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Oil company executives challenge candidates’ energy policy Alex Mills

Oil company executives challenge candidates’ energy policy Alex Mills


Alex Mills
Published 12:00 a.m. CT Feb. 29, 2020

Tuesday is Super Tuesday. It is the day when voters in 14 states, including Texas, will go to the ballot box and elect their party’s nominations for public office.

The Democrat Party in each state will select delegates in support of their candidate for President to challenge President Donald Trump in November. With 1,617 delegates at stake on Tuesday, it is the largest allocation during the primary season.

The leading candidates for the Democratic nomination – Bernie Sanders, Elizabeth Warren and Joe Biden – have been very critical of the oil and gas industry. Their comments include limiting drilling, banning hydraulic fracturing, and even criminal prosecution of oil company executives for release of greenhouse gases.

Their comments have caught the attention of the oil industry, and 54 oil and gas company executives cosigned an open letter that appeared as an advertisement in The New York Times on Feb. 24.

The Western Energy Alliance purchased the ad that stated: “Sen. Bernie Sanders calls oil and natural gas executives criminal. Vice Pres. Joe Biden wants us in jail. Sen. Elizabeth Warren calls us corrupt.”

The ad continued: “Were we to be prosecuted, as you promise, and forced to stop providing our life-sustaining products, 10.3 million jobs and hundreds of billions of dollars would be sent overseas to import the energy that Americans rely on.

So we will continue to produce the environmentally responsible energy that powers America and enables a healthy, safe, and modern way of life.”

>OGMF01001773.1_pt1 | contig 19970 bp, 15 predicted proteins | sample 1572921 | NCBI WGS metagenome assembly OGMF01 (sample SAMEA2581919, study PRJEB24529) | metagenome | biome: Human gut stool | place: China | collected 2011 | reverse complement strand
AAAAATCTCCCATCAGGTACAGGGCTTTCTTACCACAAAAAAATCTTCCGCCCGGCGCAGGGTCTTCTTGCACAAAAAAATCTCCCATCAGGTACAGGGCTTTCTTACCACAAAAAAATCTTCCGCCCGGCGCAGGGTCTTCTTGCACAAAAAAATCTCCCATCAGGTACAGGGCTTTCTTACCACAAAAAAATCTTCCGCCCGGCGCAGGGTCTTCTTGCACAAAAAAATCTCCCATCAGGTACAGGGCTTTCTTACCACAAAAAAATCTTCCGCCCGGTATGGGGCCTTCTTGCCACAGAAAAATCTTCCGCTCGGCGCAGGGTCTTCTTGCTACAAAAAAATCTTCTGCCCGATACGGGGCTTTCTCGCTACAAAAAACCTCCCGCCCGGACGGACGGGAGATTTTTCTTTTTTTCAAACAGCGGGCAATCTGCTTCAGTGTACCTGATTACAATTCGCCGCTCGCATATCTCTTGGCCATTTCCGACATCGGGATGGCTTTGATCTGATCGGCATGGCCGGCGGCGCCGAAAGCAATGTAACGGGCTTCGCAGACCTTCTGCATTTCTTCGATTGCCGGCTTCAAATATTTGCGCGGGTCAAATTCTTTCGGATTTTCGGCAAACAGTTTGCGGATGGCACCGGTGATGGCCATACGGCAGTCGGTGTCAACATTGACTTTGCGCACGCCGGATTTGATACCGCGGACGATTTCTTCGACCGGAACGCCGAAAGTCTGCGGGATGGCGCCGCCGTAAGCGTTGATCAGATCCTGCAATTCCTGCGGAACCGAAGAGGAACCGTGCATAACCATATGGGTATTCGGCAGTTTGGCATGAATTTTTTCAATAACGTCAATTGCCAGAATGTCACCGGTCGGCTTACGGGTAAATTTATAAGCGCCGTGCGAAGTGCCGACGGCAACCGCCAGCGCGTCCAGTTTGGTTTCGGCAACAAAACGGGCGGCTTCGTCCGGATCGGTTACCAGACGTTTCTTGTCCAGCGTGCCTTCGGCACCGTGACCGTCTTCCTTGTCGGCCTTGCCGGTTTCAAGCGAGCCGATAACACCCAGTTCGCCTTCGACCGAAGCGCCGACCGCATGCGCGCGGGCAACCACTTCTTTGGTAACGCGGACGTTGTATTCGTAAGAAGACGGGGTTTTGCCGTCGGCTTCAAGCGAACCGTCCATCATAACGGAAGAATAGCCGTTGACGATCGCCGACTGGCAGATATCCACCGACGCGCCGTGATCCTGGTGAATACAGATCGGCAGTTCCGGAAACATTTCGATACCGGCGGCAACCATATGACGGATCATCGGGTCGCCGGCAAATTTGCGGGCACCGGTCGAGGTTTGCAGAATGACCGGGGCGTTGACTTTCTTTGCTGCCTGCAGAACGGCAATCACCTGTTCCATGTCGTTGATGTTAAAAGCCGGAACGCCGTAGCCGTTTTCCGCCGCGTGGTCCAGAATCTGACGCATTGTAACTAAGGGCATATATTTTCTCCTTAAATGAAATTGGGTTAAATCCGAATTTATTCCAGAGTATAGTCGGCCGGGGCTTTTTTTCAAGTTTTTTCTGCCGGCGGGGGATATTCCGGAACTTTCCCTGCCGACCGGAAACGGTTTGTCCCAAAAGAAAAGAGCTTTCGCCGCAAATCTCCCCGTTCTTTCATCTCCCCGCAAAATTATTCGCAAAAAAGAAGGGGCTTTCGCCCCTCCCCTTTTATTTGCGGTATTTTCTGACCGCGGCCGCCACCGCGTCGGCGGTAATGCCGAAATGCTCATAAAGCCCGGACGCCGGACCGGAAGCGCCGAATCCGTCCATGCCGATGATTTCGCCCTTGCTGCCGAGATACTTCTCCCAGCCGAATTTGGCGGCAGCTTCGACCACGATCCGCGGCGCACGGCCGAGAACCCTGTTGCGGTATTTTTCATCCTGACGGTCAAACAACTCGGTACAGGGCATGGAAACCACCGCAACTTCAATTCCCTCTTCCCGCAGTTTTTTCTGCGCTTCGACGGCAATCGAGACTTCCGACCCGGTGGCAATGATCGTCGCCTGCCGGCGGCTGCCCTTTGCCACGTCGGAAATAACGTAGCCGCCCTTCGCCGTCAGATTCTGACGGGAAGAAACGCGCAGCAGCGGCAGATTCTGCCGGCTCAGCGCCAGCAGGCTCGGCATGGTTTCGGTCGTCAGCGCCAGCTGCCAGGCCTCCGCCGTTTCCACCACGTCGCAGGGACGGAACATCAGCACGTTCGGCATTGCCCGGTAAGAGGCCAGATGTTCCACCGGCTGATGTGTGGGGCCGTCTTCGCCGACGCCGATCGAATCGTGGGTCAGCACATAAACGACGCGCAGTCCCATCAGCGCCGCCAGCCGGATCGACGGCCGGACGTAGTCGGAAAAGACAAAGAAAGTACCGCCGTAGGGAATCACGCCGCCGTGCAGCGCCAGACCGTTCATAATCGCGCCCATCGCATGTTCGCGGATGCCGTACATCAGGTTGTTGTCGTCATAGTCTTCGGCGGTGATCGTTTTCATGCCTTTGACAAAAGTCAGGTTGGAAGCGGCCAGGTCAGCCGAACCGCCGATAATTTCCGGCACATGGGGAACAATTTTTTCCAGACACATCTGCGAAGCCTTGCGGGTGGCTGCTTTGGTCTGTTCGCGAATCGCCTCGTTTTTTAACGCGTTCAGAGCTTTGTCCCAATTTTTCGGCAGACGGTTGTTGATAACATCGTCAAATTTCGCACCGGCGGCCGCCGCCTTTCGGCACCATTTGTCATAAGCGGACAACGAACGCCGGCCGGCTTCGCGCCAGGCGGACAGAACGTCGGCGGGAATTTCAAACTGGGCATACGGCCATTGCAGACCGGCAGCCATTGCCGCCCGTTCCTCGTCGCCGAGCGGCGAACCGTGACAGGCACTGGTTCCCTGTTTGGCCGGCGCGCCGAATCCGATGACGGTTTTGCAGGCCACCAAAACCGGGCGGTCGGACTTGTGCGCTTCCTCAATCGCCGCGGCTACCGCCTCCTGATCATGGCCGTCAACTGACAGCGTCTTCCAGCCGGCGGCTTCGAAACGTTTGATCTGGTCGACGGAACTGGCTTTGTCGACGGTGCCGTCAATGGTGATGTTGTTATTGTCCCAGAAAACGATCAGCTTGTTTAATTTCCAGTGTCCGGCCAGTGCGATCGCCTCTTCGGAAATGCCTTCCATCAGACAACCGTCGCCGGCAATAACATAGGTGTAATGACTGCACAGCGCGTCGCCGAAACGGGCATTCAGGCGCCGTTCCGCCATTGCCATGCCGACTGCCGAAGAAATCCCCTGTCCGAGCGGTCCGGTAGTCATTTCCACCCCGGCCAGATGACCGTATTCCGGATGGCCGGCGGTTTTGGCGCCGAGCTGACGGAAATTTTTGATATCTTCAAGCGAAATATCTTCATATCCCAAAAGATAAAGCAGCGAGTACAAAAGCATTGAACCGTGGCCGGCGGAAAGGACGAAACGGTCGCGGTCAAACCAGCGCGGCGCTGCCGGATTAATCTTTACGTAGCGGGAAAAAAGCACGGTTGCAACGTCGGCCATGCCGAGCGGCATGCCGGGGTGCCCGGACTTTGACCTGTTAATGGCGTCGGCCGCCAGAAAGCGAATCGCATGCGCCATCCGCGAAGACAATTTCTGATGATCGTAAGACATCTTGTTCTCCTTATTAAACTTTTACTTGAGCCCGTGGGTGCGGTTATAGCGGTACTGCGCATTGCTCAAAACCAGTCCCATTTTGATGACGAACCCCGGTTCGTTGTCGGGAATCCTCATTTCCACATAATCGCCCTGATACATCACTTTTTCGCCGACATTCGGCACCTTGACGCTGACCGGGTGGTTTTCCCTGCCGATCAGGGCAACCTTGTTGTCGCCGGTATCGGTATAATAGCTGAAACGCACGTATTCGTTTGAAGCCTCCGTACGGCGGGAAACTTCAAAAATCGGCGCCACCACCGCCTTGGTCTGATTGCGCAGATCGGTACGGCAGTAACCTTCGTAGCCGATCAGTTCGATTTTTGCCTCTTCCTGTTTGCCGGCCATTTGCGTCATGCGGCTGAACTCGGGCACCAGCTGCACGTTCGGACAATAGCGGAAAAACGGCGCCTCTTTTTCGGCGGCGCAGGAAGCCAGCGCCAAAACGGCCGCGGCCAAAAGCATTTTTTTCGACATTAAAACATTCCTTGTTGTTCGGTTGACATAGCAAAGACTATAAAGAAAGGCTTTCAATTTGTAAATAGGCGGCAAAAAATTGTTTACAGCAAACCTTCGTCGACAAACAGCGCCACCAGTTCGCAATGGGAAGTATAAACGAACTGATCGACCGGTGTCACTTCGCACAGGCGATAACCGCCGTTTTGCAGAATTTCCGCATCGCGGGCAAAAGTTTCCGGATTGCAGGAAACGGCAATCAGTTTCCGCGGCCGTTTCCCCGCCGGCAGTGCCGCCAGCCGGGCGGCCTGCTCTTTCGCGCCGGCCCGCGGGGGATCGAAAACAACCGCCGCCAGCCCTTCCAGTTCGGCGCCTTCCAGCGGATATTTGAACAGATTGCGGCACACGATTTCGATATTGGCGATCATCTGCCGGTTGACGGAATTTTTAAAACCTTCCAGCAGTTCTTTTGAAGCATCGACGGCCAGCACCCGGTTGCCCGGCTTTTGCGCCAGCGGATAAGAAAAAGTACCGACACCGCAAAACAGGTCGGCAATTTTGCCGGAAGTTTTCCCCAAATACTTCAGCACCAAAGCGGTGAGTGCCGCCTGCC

Western Energy Alliance President Kathleen Sgamma in a statement questioned how it’s “politically viable to promise to do away with American energy.”

“From banning fracking to eliminating leasing on federal lands, the agenda of these candidates would not only kill millions of jobs in the United States, but do nothing to reduce our reliance on reliable, life-sustaining energy.

Preventing American production would not change energy needs, but would simply shift production to unreliable countries like Russia, Saudi Arabia and Iran. How is it considered politically viable to promise to do away with American energy?

We challenge candidates to recognize, as Presidents Trump, Obama, Bush, and Clinton have, that oil and natural gas produced in an environmentally responsible way here in America are a source for good in the world,” Sgamma said.

The ad depicts a young boy studying by a lantern light and mentions the International Energy Agency’s recent findings which show that the U.S. leads the world in reducing greenhouse gas emissions because of the rampant increase in natural gas electricity generation across the country.

The IEA said U.S. emissions declined last year “from their peak in the year 2000, the largest absolute decline by any country over that period.”

“A 15 percent reduction in the use of coal for power generation underpinned the decline in overall US emissions in 2019,” the agency said.

“Coal-fired power plants faced even stronger competition from natural gas-fired generation, with benchmark gas prices an average of 45 percent lower than 2018 levels. As a result, gas increased its share in electricity generation to a record high of 37 percent.”

Alex Mills is the former President of the Texas Alliance of Energy Producers. 

Read or Share this story: https://www.timesrecordnews.com/story/opinion/columnists/2020/02/29/oil-company-executives-challenge-candidates-energy-policy-alex-mills/4891538002/



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